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This NASA article considers some similar questions in the context of the solar system's ice-shell moons. Although it doesn't directly reference extra-solar liquid-surface ocean planets, it does seem to imply that life is likely possible on such planets. On a quick scan, the big challenge seems to be the potential lack of geological activity. If you've got tidal forces, plate tectonics, or similar effects which can cause mixing at the ocean/seafloor interface, then you should be able to get sufficient nutrients into the ocean for life to survive.

Note that "tidal forces" are going to be larger when your world is gravitationally bound to a large partner - either a double planet, or a moon orbiting another planet, or an eccentric orbit of a large moon, or something of that sort. A larger world may require a correspondingly-larger partner / driving force to maintain plate tectonics.

Also, as mentioned in the NASA article above, strong magnetic fields in a companion planet can induce currents in the ocean world's metallic core (and salty oceans), which can contribute to the mixing.

There's also a "heat of formation" leftover from when planets condense out of asteroids, comets, dust and gas. That's supplemented by the decay of long-lived radioisotopes. There are some simulations suggesting even deep ocean worlds could sustain enough mixing to support life. If the oceans are deep & cold enough, they'll have ice at the base, but the linked article argues that ice would still allow the nutrient-mixing necessary to sustain life.

Also note that there's are two possible ways to look at the criteria for a planet's habitability. One is requiring the planet to be such that life could have evolved there. A contrasting, looser standard is that life be able to survive there after being seeded from elsewhere.

Although it's possible there's a minimum landmass / surface-percentage to get life, it's still an active area of research. Serious researchers are at least open to the possibility of life on 100% liquid-surface planets.

To address your potential concerns about there being interesting, complex, and varied life on the planet, I suggest making the planet's conditions varied in both time & space. Give it plate tectonics, a metallic core and a relatively large moon to help drive a variety of interactions on different timescales. Give it both shallow and deep oceans, ice caps, volcanic vents, subduction, mid-ocean ridges, and other structures that allow different life forms to specialize in different areas of the ocean. Provide multiple energy sources so that lifeforms can specialize in one or the other, or try to shift between them: 1) solar / photosynthesis, 2) geothermal, 3) chemical consumption/oxidation. Energy sources and local life forms will vary by location. Most obviously, photosynthetic life will tend to concentrate near the surface.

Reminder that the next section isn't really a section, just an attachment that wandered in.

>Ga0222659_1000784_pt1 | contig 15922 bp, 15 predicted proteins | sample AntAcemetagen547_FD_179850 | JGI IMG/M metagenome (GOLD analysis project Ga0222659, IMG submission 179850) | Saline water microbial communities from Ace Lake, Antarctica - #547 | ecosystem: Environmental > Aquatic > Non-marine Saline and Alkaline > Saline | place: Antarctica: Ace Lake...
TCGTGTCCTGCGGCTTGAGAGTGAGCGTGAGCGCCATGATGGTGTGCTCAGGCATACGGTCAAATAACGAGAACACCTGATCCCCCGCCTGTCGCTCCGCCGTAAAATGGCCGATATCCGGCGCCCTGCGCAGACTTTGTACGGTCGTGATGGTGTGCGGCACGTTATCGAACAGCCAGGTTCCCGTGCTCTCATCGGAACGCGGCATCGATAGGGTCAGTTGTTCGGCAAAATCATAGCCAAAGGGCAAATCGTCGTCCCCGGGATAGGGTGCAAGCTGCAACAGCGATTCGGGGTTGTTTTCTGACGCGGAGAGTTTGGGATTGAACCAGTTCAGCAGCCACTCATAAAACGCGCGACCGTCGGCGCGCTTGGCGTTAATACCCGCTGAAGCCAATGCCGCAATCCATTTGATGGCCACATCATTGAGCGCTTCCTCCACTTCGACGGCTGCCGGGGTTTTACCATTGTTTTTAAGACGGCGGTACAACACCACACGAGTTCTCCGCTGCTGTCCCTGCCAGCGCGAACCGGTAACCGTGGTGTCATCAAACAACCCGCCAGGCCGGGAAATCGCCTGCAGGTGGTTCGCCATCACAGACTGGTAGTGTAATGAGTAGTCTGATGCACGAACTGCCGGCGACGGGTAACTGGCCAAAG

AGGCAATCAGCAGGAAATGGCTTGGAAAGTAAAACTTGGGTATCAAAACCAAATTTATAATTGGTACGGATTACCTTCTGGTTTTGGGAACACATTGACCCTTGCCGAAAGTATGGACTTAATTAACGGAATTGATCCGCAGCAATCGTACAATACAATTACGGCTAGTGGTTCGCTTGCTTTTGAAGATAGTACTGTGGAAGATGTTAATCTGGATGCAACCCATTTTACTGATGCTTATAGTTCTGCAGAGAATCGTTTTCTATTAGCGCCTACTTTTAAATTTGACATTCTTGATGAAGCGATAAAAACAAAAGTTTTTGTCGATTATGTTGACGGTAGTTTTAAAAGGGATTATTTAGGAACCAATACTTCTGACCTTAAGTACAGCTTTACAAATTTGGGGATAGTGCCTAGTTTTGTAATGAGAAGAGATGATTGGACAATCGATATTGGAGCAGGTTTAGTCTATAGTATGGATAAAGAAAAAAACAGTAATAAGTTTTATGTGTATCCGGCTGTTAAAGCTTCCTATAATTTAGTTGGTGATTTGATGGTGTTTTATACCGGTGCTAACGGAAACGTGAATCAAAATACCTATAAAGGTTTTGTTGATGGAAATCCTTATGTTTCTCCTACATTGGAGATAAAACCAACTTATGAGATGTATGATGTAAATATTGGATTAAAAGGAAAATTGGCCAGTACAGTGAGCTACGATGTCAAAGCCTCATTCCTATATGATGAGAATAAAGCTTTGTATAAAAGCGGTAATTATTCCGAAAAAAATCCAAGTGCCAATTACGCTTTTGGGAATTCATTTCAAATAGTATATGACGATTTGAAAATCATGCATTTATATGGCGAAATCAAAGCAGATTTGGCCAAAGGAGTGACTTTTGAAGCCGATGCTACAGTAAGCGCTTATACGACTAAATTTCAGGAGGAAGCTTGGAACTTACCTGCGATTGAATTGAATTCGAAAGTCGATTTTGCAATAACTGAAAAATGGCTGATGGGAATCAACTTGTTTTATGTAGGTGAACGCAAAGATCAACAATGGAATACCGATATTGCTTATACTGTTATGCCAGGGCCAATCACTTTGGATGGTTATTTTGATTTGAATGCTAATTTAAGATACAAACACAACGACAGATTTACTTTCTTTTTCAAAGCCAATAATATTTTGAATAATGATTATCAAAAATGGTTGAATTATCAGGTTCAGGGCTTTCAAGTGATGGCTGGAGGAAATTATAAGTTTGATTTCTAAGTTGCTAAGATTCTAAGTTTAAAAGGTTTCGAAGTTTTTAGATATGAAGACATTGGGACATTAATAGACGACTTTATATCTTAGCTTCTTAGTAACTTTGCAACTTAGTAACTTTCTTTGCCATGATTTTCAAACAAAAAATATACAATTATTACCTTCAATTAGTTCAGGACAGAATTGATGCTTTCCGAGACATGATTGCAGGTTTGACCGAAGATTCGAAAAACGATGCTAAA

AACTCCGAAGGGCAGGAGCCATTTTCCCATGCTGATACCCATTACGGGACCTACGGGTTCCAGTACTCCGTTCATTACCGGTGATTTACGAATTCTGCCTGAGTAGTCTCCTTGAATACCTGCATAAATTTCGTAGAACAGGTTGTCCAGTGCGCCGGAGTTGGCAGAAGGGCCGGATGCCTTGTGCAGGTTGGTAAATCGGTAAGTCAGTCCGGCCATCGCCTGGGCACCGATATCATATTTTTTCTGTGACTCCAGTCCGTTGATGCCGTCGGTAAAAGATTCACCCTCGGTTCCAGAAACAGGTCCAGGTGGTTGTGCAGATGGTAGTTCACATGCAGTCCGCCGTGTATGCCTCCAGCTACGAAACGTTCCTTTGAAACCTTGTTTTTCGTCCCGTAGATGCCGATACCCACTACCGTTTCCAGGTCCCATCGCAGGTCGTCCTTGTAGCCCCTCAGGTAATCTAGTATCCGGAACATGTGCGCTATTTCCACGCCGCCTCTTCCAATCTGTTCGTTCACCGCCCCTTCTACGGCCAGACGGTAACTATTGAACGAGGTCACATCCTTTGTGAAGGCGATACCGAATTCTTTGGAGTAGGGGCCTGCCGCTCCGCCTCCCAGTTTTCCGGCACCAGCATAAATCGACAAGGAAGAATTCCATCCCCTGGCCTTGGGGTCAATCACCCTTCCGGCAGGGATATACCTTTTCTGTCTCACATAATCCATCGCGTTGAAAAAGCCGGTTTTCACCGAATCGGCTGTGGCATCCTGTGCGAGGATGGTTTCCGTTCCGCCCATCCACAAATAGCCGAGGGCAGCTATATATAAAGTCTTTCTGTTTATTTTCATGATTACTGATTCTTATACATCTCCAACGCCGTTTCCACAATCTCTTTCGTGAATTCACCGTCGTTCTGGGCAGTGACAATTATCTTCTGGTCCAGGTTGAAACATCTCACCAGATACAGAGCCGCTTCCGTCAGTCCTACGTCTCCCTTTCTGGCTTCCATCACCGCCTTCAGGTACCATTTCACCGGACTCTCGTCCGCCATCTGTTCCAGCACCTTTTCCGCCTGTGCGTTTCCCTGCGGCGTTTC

Read some of the linked articles and use them to inspire the sorts of structures & justifications which fit your narrative.

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Have you read A gift from Earth, by Larry Niven? It is set on a planet named "Plateau"

... a colony in the Tau Ceti system, ... settled by humans some 300 years before the plot begins. The colony world itself is a Venusian-type planet with a dense, hot, poisonous atmosphere. It would be otherwise uninhabitable, except for a tall monolithic mesa that rises 40 miles (64 km) up into a breathable layer in the upper atmosphere. This gives the planet a habitable area about half the size of California. The Captain of the first colony vessel named the feature Mount Lookitthat (from his interjection at first sight of it), and the colony became known as Plateau.

Half a California is 206,000 sq km, or, in more familiar units, $9 \times$ Wales.

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  • $\begingroup$ Sorry, but I don't see how this is relevant. This is just a random sci-fi novel. $\endgroup$ Dec 20, 2023 at 0:38
  • $\begingroup$ Your question includes "I want to try to have the minimum amount of land "; this suggests that you are trying to write a random sci-fi novel. Niven's book is still in print after 55 years, so maybe an aspiring author could learn something from him. $\endgroup$ Dec 20, 2023 at 5:30
  • $\begingroup$ But it does not include what I specified, there is no water with enough phosphorus to allow for life to develop. Again, I am sorry, but this doesn't answer my question. It also isn't a science-based answer. And being in print does not mean it has scientific fidelity. Star Wars is still in production and still has films being made, but this does not mean it has scientific fidelity. $\endgroup$ Dec 20, 2023 at 10:54
  • $\begingroup$ Some good-natured advice, next time you give an answer, I reccomend reading the entireity of the question, and not just a miniscule portion of it. It helps loads to prevent situations like this. $\endgroup$ Dec 20, 2023 at 12:22
  • $\begingroup$ "And being in print does not mean it has scientific fidelity." Did I say that it did? Instead of lecturing me about reading, maybe you could try to read things before jumping down someone's throat. Being in print does mean, however, that the story was interesting enough, or marketed well enough to attract an audience. Good luck with your little sci-fi story, by the way. $\endgroup$ Dec 21, 2023 at 2:21